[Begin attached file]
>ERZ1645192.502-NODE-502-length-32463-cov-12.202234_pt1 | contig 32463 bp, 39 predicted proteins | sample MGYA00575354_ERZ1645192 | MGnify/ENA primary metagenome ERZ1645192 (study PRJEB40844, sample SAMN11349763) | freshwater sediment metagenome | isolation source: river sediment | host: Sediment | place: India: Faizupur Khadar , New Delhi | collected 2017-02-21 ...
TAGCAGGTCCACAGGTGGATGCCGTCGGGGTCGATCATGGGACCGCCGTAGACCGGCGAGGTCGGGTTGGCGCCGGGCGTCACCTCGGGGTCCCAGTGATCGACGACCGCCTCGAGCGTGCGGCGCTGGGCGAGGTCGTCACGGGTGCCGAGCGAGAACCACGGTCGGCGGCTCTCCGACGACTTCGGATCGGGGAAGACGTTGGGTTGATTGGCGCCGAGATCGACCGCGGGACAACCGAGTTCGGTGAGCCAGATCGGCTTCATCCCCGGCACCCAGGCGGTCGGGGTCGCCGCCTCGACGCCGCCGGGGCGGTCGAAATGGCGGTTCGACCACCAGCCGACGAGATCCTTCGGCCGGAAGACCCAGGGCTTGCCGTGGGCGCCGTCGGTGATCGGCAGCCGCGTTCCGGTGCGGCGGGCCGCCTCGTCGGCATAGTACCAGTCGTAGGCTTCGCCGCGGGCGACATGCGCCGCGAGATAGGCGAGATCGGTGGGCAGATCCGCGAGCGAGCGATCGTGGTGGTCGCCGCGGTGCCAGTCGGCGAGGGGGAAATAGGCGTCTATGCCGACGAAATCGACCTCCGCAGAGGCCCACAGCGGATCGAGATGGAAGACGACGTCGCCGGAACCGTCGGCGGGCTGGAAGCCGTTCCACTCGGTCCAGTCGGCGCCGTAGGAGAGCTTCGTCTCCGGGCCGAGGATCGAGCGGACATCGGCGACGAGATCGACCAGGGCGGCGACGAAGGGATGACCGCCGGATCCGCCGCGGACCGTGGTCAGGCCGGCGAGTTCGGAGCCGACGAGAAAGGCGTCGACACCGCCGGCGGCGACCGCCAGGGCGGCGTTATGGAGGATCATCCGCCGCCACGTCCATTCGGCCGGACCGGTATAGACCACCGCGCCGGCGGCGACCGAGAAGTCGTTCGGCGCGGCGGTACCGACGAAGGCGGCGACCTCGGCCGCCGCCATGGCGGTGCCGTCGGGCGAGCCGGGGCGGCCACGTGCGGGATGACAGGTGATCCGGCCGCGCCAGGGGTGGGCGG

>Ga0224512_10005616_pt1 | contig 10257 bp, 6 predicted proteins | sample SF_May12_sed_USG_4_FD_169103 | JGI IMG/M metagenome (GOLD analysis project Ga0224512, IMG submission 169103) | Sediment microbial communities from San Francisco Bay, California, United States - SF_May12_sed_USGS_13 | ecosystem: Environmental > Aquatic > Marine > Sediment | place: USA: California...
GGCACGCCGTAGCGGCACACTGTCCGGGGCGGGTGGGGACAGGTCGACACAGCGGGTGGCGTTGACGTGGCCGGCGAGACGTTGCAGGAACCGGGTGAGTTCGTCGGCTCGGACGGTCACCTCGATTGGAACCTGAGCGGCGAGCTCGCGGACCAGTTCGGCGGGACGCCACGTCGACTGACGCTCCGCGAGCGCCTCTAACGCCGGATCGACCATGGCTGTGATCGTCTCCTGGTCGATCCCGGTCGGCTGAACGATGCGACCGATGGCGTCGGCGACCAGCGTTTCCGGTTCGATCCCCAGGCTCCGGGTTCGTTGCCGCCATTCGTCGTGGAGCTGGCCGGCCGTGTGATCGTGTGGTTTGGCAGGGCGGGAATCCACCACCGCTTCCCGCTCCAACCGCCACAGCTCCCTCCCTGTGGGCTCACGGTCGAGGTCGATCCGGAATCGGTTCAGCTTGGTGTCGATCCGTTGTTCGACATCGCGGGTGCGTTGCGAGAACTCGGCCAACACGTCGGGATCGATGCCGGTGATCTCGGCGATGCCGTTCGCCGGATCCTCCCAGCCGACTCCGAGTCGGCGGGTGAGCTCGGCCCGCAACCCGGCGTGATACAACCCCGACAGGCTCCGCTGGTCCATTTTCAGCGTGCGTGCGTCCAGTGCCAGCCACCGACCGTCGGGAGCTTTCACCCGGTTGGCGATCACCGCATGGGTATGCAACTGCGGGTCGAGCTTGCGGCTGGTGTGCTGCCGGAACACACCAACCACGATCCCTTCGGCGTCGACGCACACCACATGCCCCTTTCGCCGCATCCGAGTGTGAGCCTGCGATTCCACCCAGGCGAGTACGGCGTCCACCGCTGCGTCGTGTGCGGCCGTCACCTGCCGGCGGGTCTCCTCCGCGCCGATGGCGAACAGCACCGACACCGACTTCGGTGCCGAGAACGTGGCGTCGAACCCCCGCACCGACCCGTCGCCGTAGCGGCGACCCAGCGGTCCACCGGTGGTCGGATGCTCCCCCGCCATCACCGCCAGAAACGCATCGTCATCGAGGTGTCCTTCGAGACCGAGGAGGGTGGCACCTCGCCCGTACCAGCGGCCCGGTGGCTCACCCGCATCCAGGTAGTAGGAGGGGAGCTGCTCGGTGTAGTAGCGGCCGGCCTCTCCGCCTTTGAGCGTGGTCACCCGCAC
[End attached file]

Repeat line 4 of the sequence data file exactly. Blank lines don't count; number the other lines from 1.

GGCACGCCGTAGCGGCACACTGTCCGGGGCGGGTGGGGACAGGTCGACACAGCGGGTGGCGTTGACGTGGCCGGCGAGACGTTGCAGGAACCGGGTGAGTTCGTCGGCTCGGACGGTCACCTCGATTGGAACCTGAGCGGCGAGCTCGCGGACCAGTTCGGCGGGACGCCACGTCGACTGACGCTCCGCGAGCGCCTCTAACGCCGGATCGACCATGGCTGTGATCGTCTCCTGGTCGATCCCGGTCGGCTGAACGATGCGACCGATGGCGTCGGCGACCAGCGTTTCCGGTTCGATCCCCAGGCTCCGGGTTCGTTGCCGCCATTCGTCGTGGAGCTGGCCGGCCGTGTGATCGTGTGGTTTGGCAGGGCGGGAATCCACCACCGCTTCCCGCTCCAACCGCCACAGCTCCCTCCCTGTGGGCTCACGGTCGAGGTCGATCCGGAATCGGTTCAGCTTGGTGTCGATCCGTTGTTCGACATCGCGGGTGCGTTGCGAGAACTCGGCCAACACGTCGGGATCGATGCCGGTGATCTCGGCGATGCCGTTCGCCGGATCCTCCCAGCCGACTCCGAGTCGGCGGGTGAGCTCGGCCCGCAACCCGGCGTGATACAACCCCGACAGGCTCCGCTGGTCCATTTTCAGCGTGCGTGCGTCCAGTGCCAGCCACCGACCGTCGGGAGCTTTCACCCGGTTGGCGATCACCGCATGGGTATGCAACTGCGGGTCGAGCTTGCGGCTGGTGTGCTGCCGGAACACACCAACCACGATCCCTTCGGCGTCGACGCACACCACATGCCCCTTTCGCCGCATCCGAGTGTGAGCCTGCGATTCCACCCAGGCGAGTACGGCGTCCACCGCTGCGTCGTGTGCGGCCGTCACCTGCCGGCGGGTCTCCTCCGCGCCGATGGCGAACAGCACCGACACCGACTTCGGTGCCGAGAACGTGGCGTCGAACCCCCGCACCGACCCGTCGCCGTAGCGGCGACCCAGCGGTCCACCGGTGGTCGGATGCTCCCCCGCCATCACCGCCAGAAACGCATCGTCATCGAGGTGTCCTTCGAGACCGAGGAGGGTGGCACCTCGCCCGTACCAGCGGCCCGGTGGCTCACCCGCATCCAGGTAGTAGGAGGGGAGCTGCTCGGTGTAGTAGCGGCCGGCCTCTCCGCCTTTGAGCGTGGTCACCCGCAC